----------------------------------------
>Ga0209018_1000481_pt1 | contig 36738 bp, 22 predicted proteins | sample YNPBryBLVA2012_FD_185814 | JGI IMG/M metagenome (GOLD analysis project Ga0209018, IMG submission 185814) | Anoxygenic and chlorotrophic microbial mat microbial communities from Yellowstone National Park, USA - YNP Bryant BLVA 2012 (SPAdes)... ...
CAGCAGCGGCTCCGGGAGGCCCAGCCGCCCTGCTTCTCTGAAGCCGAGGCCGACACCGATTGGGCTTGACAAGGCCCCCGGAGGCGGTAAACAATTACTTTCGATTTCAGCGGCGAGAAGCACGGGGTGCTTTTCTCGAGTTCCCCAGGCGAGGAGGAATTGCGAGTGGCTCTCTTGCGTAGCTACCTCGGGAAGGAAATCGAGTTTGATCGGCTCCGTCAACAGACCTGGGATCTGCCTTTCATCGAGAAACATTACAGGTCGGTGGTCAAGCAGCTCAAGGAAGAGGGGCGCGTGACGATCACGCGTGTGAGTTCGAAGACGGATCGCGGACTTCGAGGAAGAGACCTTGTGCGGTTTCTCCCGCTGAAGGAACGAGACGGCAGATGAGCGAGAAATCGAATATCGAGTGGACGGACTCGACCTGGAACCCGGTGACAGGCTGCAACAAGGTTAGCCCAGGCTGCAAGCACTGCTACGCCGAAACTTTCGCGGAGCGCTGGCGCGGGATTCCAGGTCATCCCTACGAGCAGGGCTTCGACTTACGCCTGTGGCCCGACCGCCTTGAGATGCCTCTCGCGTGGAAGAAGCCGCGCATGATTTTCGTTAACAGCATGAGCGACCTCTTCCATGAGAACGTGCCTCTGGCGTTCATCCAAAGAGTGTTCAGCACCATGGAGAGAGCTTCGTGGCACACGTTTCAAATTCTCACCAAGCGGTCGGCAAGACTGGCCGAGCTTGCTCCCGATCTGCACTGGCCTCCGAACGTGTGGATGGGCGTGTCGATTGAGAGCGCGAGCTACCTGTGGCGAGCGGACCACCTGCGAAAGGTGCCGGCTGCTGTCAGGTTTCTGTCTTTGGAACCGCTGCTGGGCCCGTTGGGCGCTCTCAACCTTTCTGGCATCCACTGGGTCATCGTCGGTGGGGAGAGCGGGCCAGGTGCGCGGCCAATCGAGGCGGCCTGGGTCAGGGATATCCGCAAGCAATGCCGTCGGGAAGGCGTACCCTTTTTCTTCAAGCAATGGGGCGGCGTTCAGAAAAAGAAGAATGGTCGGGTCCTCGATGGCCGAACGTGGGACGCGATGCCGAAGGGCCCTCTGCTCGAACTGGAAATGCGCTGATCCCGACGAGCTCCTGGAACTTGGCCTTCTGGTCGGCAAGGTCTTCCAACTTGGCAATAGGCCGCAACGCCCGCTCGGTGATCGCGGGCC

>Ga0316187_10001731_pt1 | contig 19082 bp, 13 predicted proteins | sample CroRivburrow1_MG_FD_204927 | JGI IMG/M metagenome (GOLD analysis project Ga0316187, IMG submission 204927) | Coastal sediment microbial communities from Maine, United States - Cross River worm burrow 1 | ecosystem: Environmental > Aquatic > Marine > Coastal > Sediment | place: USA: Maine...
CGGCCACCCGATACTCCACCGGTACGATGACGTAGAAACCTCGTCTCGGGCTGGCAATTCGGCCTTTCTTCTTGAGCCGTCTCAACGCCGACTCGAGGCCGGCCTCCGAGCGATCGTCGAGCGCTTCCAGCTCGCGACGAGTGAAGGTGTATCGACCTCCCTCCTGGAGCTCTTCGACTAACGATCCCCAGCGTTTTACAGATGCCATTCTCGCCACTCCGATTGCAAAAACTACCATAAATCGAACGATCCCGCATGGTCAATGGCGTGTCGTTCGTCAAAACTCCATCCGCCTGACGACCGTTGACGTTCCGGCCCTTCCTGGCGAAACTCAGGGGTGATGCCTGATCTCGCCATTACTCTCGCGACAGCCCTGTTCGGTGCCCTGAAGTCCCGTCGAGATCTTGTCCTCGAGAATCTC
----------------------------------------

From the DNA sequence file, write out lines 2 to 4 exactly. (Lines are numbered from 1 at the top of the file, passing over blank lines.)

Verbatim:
CAGCAGCGGCTCCGGGAGGCCCAGCCGCCCTGCTTCTCTGAAGCCGAGGCCGACACCGATTGGGCTTGACAAGGCCCCCGGAGGCGGTAAACAATTACTTTCGATTTCAGCGGCGAGAAGCACGGGGTGCTTTTCTCGAGTTCCCCAGGCGAGGAGGAATTGCGAGTGGCTCTCTTGCGTAGCTACCTCGGGAAGGAAATCGAGTTTGATCGGCTCCGTCAACAGACCTGGGATCTGCCTTTCATCGAGAAACATTACAGGTCGGTGGTCAAGCAGCTCAAGGAAGAGGGGCGCGTGACGATCACGCGTGTGAGTTCGAAGACGGATCGCGGACTTCGAGGAAGAGACCTTGTGCGGTTTCTCCCGCTGAAGGAACGAGACGGCAGATGAGCGAGAAATCGAATATCGAGTGGACGGACTCGACCTGGAACCCGGTGACAGGCTGCAACAAGGTTAGCCCAGGCTGCAAGCACTGCTACGCCGAAACTTTCGCGGAGCGCTGGCGCGGGATTCCAGGTCATCCCTACGAGCAGGGCTTCGACTTACGCCTGTGGCCCGACCGCCTTGAGATGCCTCTCGCGTGGAAGAAGCCGCGCATGATTTTCGTTAACAGCATGAGCGACCTCTTCCATGAGAACGTGCCTCTGGCGTTCATCCAAAGAGTGTTCAGCACCATGGAGAGAGCTTCGTGGCACACGTTTCAAATTCTCACCAAGCGGTCGGCAAGACTGGCCGAGCTTGCTCCCGATCTGCACTGGCCTCCGAACGTGTGGATGGGCGTGTCGATTGAGAGCGCGAGCTACCTGTGGCGAGCGGACCACCTGCGAAAGGTGCCGGCTGCTGTCAGGTTTCTGTCTTTGGAACCGCTGCTGGGCCCGTTGGGCGCTCTCAACCTTTCTGGCATCCACTGGGTCATCGTCGGTGGGGAGAGCGGGCCAGGTGCGCGGCCAATCGAGGCGGCCTGGGTCAGGGATATCCGCAAGCAATGCCGTCGGGAAGGCGTACCCTTTTTCTTCAAGCAATGGGGCGGCGTTCAGAAAAAGAAGAATGGTCGGGTCCTCGATGGCCGAACGTGGGACGCGATGCCGAAGGGCCCTCTGCTCGAACTGGAAATGCGCTGATCCCGACGAGCTCCTGGAACTTGGCCTTCTGGTCGGCAAGGTCTTCCAACTTGGCAATAGGCCGCAACGCCCGCTCGGTGATCGCGGGCC

>Ga0316187_10001731_pt1 | contig 19082 bp, 13 predicted proteins | sample CroRivburrow1_MG_FD_204927 | JGI IMG/M metagenome (GOLD analysis project Ga0316187, IMG submission 204927) | Coastal sediment microbial communities from Maine, United States - Cross River worm burrow 1 | ecosystem: Environmental > Aquatic > Marine > Coastal > Sediment | place: USA: Maine...
CGGCCACCCGATACTCCACCGGTACGATGACGTAGAAACCTCGTCTCGGGCTGGCAATTCGGCCTTTCTTCTTGAGCCGTCTCAACGCCGACTCGAGGCCGGCCTCCGAGCGATCGTCGAGCGCTTCCAGCTCGCGACGAGTGAAGGTGTATCGACCTCCCTCCTGGAGCTCTTCGACTAACGATCCCCAGCGTTTTACAGATGCCATTCTCGCCACTCCGATTGCAAAAACTACCATAAATCGAACGATCCCGCATGGTCAATGGCGTGTCGTTCGTCAAAACTCCATCCGCCTGACGACCGTTGACGTTCCGGCCCTTCCTGGCGAAACTCAGGGGTGATGCCTGATCTCGCCATTACTCTCGCGACAGCCCTGTTCGGTGCCCTGAAGTCCCGTCGAGATCTTGTCCTCGAGAATCTC